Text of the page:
So in the case of the Universe the mechanism that produces what we see as the Universe is nothing like what we see and experience.

This is why I say we have to re-approach the questions in another way that will allow us to see and understand what is producing our environment.

Just because we can study the Atomic system does NOT mean that that system is what is manifesting the experience.

The Atomic structure is the "result" and NOT the cause.

The same applies to energy.



posted on Dec, 9 2009 @ 07:00 PM
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reply to post by The Matrix Traveller
 

I agree that thought arises out of consciousness. A worm is conscious but I doubt it thinks about what it is doing. I could be wrong, though.

I want to address some other points you brought out and I will do so later, time now for pain pills and dinner!



posted on Dec, 9 2009 @ 08:01 PM
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reply to post by Hopup Dave
 


You are on to it.....



posted on Dec, 10 2009 @ 12:20 AM
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reply to post by The Matrix Traveller
 


Okay, I'm back (for awhile, anyway).

You said "If we had all the facts then illness and death would NOT exist yet the human primate struggles with disease in that disease is still in our world today.

Is this because of our lack of knowledge or understanding or do we just enjoy these diseases???"

I assume you mean that if we had all the facts we would have the capability to conquer disease medically? Can't argue with that! But, disease seems to be able to mutate into new forms so we are constantly waging a war with it.

You said: "But we can't achieve anything that is concrete unless we know what we are experiencing (Universe) that is in its true workings rather than thinking what we see is the same as what is manifesting this experience.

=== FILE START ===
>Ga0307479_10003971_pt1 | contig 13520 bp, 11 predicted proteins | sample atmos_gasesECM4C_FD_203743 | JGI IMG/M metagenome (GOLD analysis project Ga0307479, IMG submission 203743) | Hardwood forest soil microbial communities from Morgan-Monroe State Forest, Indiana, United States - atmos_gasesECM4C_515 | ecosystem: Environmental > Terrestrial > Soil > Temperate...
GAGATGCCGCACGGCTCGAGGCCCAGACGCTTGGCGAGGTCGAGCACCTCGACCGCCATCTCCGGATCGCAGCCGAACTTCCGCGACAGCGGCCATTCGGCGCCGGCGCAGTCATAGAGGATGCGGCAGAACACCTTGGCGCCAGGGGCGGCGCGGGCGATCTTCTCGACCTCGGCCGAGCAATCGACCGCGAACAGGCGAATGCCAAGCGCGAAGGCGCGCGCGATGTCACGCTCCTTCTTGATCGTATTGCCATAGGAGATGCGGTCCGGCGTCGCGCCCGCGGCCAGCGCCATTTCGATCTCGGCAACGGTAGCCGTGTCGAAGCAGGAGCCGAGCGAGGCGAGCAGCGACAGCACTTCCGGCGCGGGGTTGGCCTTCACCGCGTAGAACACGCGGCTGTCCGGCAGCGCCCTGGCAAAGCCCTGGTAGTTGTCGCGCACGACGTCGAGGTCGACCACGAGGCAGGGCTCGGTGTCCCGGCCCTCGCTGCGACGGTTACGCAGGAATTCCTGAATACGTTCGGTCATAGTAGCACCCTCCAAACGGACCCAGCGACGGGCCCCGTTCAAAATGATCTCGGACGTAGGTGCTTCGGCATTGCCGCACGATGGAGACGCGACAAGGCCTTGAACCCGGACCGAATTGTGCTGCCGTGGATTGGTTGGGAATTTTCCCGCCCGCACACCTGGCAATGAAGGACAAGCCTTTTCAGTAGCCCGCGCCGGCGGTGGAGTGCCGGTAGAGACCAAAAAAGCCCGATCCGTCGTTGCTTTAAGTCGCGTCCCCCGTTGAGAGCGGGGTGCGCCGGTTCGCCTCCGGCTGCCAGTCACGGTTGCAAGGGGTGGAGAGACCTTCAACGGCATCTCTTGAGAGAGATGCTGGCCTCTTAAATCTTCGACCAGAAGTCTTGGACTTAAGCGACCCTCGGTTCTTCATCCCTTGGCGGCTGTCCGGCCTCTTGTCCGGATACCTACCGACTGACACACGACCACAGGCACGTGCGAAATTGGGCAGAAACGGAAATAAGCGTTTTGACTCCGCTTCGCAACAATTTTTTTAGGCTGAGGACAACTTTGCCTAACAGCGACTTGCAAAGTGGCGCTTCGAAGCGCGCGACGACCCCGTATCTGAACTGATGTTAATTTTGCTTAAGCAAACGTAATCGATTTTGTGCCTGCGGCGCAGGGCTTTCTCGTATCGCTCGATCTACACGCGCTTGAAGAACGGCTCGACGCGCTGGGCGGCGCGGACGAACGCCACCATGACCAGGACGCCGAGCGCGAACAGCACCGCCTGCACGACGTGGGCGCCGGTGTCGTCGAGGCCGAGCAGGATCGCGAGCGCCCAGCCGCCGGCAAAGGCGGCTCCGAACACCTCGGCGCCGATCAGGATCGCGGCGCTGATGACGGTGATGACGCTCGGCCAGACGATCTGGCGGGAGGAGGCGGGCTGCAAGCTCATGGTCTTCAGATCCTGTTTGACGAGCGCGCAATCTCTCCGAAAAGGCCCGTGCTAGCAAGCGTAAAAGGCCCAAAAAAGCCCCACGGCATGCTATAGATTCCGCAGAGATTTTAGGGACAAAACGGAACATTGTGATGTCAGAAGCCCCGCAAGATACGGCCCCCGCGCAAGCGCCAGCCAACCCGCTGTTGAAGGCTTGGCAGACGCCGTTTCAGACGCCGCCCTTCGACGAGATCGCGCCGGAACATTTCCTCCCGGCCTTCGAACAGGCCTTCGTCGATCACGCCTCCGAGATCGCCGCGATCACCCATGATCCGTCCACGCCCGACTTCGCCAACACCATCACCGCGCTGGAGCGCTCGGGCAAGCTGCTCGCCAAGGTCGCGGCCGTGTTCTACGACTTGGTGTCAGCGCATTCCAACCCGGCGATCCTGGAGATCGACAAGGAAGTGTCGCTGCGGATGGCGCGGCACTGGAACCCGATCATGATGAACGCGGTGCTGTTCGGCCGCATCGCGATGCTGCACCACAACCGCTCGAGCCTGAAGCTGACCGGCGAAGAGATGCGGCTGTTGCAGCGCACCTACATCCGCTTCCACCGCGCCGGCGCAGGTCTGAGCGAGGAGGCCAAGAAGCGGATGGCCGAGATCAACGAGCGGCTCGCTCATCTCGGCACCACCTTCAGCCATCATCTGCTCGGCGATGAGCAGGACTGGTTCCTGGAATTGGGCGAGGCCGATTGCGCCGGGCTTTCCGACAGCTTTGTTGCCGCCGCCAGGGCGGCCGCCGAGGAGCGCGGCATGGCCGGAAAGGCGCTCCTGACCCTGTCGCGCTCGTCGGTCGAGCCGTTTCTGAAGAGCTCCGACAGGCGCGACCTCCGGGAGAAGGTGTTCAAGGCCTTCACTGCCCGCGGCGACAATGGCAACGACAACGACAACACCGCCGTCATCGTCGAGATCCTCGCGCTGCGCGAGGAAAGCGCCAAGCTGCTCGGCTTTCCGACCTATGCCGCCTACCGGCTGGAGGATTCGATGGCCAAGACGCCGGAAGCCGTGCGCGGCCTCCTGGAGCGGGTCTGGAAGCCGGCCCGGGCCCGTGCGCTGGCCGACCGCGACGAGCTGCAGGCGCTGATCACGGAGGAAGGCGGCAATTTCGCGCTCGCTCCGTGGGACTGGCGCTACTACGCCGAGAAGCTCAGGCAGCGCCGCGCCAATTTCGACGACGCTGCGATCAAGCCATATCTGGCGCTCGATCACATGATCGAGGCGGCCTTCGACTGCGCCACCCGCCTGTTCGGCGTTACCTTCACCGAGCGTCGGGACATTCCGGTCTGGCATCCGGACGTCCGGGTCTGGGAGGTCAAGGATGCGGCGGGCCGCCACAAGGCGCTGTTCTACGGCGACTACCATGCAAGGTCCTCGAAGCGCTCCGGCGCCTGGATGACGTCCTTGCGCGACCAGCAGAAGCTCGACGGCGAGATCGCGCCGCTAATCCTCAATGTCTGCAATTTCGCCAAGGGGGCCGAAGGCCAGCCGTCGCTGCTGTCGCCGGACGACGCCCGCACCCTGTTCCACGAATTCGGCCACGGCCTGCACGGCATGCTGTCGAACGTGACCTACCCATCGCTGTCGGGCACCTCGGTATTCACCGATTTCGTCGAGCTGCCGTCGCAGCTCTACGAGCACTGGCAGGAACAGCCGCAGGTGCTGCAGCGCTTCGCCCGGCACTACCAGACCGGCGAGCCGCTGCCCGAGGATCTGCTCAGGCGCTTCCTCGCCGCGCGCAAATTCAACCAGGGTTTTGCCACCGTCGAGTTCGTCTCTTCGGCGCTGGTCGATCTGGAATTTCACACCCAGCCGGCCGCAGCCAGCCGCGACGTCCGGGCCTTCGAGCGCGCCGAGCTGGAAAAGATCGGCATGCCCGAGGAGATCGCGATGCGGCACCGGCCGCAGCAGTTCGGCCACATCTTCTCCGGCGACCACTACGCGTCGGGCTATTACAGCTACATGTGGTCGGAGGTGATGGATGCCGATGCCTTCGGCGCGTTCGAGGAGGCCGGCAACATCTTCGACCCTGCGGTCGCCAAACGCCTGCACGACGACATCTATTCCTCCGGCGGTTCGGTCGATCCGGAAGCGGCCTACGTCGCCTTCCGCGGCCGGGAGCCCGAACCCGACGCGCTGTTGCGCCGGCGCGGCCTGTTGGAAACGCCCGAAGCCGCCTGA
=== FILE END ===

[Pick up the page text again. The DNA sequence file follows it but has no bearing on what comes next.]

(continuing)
i.e. what produces that picture on your Computer Monitor is nothing like the picture you see.

So in the case of the Universe the mechanism that produces what we see as the Universe is nothing like what we see and experience."

Yes! It is interesting to know that the image we perceive enters our eye through a lens that turns it upside down. That image is converted into electrical impulses that actually jump a gap between the optic nerve and the brain. It is then processed by the brain which turns the image right side up and makes sense of it. You can actually wear a special pair of eyeglasses that turn the image upside down before it enters the eye, which in turn causes the brain to receive the image right-side up and you get very disoriented because the brain flips the image like it used to so you perceive it to be upside down...for about 15 minutes. Then the brain adjusts for the deviation and ceases to flip the image and then everything is normal.

And, since we are capable of a very limited portion of the visual spectrum, we are not seeing everything that enters the eye. Same goes for sound.

The brain weeds out all information not deemed essential to our survival and a lot of the information is beyond our "receptive" ability. So, do we actually see the world as it really is or do we see something that does not actually exist?

You said: "So in the case of the Universe the mechanism that produces what we see as the Universe is nothing like what we see and experience.